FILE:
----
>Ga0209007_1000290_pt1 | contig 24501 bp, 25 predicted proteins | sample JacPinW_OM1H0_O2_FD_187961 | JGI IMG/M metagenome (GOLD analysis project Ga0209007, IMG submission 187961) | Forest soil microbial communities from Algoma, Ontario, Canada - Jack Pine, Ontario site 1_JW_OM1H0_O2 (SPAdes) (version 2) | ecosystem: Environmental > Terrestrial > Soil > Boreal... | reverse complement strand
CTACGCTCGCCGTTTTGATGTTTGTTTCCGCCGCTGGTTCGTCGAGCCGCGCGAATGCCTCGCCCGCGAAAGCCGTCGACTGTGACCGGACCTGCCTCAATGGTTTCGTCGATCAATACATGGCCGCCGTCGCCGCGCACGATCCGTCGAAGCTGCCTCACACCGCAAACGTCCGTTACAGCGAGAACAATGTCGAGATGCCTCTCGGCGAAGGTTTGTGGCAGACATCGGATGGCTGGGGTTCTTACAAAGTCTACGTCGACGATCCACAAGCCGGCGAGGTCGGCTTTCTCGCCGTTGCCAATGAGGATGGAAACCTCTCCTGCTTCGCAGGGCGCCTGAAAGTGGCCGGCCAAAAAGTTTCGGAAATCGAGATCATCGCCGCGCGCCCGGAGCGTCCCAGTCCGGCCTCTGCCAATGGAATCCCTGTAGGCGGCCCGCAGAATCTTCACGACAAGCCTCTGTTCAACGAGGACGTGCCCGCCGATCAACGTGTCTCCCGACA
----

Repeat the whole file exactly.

>Ga0209007_1000290_pt1 | contig 24501 bp, 25 predicted proteins | sample JacPinW_OM1H0_O2_FD_187961 | JGI IMG/M metagenome (GOLD analysis project Ga0209007, IMG submission 187961) | Forest soil microbial communities from Algoma, Ontario, Canada - Jack Pine, Ontario site 1_JW_OM1H0_O2 (SPAdes) (version 2) | ecosystem: Environmental > Terrestrial > Soil > Boreal... | reverse complement strand
CTACGCTCGCCGTTTTGATGTTTGTTTCCGCCGCTGGTTCGTCGAGCCGCGCGAATGCCTCGCCCGCGAAAGCCGTCGACTGTGACCGGACCTGCCTCAATGGTTTCGTCGATCAATACATGGCCGCCGTCGCCGCGCACGATCCGTCGAAGCTGCCTCACACCGCAAACGTCCGTTACAGCGAGAACAATGTCGAGATGCCTCTCGGCGAAGGTTTGTGGCAGACATCGGATGGCTGGGGTTCTTACAAAGTCTACGTCGACGATCCACAAGCCGGCGAGGTCGGCTTTCTCGCCGTTGCCAATGAGGATGGAAACCTCTCCTGCTTCGCAGGGCGCCTGAAAGTGGCCGGCCAAAAAGTTTCGGAAATCGAGATCATCGCCGCGCGCCCGGAGCGTCCCAGTCCGGCCTCTGCCAATGGAATCCCTGTAGGCGGCCCGCAGAATCTTCACGACAAGCCTCTGTTCAACGAGGACGTGCCCGCCGATCAACGTGTCTCCCGACA